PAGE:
The Alumni Association also played a part in advocating for a standardized system of tactile print. The fight for a unified system began in the 19th century. President of the Perkins Alumni Association, Charles W. Holmes had been part of the Tactile Print Investigating Commission which was succeeded by the Uniform Type Committee of the American Association of Workers for the Blind in 1905. That same year he, wrote to the 1905 convention of the American Association of Workers for the Blind, pleading for the adoption of a uniform code.
“In order to avail himself of the full range of literature (which at best is woefully limited) the blind reader must learn, and keep well up in all these codes,” he wrote. “How long would our seeing friends stand for such a state of affairs in ink type? Imagine for a moment the ridiculous situation that would arise, if the daily papers published in Boston had an entirely different system of characters from those used by New York publishers, and that a Philadelphia man could not read either without special training, because his own city had adopted a third, as unlike the others as the Chinese characters are unlike the Roman” (Irwin 22).
It would take until 1917 for the United States to agree on a standardized system of Braille and 1932 for a standardized system of braille for English-speaking countries (“Dissemination of Braille”).
The Perkins Alumni Association, which still exists today, has a long history of advocacy. Beyond serving the school, the Alumni Association advocated on behalf of all individuals with blindness and visual impairment. By publishing a monthly magazine to share knowledge, initiating literacy and rehabilitation services for adults, and fighting for a standardized system of tactile type, the Perkins Alumni Association improved access to books, education, employment, and well-being for countless others.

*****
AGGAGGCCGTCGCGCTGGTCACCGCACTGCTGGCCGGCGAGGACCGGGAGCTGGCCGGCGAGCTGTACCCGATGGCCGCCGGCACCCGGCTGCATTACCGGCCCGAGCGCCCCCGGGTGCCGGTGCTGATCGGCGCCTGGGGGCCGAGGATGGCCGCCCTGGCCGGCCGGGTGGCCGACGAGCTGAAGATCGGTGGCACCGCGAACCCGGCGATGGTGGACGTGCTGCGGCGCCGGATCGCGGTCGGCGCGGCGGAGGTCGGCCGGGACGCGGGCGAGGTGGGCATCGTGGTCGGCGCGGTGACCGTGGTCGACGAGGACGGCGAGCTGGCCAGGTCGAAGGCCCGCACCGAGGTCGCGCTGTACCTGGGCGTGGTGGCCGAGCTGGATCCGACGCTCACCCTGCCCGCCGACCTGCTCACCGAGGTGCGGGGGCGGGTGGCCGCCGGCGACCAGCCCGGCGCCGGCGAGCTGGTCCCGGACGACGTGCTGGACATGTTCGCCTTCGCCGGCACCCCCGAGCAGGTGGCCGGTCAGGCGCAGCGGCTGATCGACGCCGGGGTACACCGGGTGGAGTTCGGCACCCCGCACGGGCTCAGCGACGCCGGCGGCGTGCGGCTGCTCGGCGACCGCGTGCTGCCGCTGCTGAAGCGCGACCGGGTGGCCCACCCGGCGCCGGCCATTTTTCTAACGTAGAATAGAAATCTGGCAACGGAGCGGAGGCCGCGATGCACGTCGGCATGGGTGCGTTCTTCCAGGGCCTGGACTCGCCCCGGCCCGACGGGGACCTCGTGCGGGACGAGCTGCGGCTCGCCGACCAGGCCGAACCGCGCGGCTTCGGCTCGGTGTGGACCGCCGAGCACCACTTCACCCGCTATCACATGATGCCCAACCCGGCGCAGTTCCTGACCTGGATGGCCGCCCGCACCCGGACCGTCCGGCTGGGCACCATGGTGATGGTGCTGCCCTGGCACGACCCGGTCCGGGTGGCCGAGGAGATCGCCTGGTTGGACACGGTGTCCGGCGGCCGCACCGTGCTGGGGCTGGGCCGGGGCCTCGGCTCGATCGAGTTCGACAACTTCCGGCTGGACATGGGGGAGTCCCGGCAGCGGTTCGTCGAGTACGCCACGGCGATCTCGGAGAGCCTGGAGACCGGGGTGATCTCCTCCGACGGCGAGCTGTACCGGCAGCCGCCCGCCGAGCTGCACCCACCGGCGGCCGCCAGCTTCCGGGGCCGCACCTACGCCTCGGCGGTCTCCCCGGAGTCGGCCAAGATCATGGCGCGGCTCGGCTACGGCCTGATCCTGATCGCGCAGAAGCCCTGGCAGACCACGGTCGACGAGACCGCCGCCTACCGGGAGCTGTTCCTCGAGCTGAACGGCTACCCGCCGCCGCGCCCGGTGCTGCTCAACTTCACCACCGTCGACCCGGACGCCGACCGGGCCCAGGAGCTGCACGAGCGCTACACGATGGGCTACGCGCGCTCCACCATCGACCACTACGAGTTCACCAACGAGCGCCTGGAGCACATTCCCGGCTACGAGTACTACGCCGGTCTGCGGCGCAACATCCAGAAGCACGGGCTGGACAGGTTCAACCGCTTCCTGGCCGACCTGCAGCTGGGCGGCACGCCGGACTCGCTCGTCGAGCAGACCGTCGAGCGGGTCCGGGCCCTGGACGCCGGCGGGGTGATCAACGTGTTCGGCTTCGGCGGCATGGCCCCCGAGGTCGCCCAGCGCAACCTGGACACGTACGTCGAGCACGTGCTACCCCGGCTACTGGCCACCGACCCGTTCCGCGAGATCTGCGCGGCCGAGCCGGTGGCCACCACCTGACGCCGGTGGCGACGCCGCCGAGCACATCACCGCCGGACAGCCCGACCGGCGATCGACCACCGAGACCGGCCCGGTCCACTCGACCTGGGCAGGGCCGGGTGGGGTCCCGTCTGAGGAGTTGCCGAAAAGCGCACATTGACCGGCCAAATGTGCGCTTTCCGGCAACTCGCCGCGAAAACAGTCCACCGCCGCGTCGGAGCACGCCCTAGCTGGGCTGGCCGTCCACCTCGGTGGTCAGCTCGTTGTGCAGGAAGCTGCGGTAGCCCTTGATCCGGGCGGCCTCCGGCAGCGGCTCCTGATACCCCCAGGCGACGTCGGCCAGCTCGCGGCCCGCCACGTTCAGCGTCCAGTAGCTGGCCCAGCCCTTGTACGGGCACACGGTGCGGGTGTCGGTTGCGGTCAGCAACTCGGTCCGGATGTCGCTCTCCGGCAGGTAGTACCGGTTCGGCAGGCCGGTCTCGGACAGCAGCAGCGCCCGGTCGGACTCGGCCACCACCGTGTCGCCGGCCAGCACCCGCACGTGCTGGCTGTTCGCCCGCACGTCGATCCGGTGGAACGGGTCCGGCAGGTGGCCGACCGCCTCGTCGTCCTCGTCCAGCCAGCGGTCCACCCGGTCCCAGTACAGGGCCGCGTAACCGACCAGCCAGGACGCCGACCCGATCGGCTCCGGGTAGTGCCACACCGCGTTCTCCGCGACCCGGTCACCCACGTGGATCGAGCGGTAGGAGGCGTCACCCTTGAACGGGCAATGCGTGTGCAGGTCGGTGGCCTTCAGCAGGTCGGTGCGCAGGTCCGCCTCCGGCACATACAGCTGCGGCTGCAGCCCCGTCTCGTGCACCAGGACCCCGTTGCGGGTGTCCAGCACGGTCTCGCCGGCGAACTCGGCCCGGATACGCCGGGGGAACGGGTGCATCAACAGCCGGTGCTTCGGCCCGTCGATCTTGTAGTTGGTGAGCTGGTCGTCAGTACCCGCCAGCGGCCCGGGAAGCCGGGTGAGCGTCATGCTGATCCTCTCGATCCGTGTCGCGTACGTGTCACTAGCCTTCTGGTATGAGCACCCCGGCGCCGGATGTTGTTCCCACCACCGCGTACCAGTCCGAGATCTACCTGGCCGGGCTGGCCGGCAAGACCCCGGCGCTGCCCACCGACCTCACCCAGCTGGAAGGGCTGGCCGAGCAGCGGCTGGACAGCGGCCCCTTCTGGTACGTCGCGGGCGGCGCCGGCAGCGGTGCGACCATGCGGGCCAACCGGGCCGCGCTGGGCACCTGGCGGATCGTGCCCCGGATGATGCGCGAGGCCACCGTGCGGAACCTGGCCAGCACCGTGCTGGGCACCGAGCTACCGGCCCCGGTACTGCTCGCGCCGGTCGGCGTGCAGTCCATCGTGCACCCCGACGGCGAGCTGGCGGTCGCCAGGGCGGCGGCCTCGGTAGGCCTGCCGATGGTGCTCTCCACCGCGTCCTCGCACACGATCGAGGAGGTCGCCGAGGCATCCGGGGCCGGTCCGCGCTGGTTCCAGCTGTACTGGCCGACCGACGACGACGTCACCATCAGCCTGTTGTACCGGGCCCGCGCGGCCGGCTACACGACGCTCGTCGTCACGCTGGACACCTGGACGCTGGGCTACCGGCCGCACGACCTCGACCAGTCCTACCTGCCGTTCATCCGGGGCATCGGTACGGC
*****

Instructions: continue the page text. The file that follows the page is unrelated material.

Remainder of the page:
Alumni Association. “Alumni Association Resolutions of 1883 in braille, undated.” Box 5, Folder 12. AG59 Perkins Alumni Association Records. Perkins School for the Blind Archives, Watertown, MA. 20 July 2022.
“Blind Girl to Teach the Blind.” Boston Sunday Post, 11, November 1909, p. 108. Perkins Scrapbook of Clippings, January 1900 – December 1900, available on the Internet Archive.
Coit, Susanna. “1917 Halifax Explosion Spurred Outreach from Perkins School for the Blind Alumni.” Perkins Archives Blog, Perkins School for the Blind, Watertown MA. December 5, 2017.
“Dissemination of Braille.” 200 Years: The Life and Legacy of Louis Braille, available on AFB.org.
“John Vars.” Massachusetts Commission for the Blind Ninth Annual Report, 1915, pp.29-31, Available on Google Books..
“Justice to Whom Justice is Due.” The Outlook, 9, March 1907, pp. 23-24. Perkins School for the Blind Bound Clippings: Massachusetts Adult Blind, 1907-1909, available on the Internet Archive.
Robert B. Irwin, “The War of the Dots,” in As I Saw It (New York: American Foundation for the Blind, 1955), 22-23, accessed April 8, 2022, https://archive.org/details/asisawit00robe/page/22/mode/2up.
Rowley, Francis H. “The Adult Blind of Massachusetts: A Call to Pressing Duty.” The Boston Tranascript, 25, February 1903, p. 31. Perkins School for the Blind Bound Clippings: Massachusetts Adult Blind, 1886-1906, available on the Internet Archive.
“The Library and its Uses.” Sixty-Seventh Annual Report of the Trustees of the Perkins Institution and Massachusetts School for the Blind, 1898, p. 26-28 Available on the Internet Archive.
“To Our Readers.” The Mentor, January 1891, pp. 5-7. Available on the Internet Archive.
“Article announcing death of Joel West Smith, who inspired Helen Keller with his “Mentor” publication.” 1925 Helen Keller Archive. Available on AFB.org.
Hale, Jen. “Perkins Alumni Association” Perkins Archives Blog, Perkins School for the Blind, Watertown MA, July 22, 2022.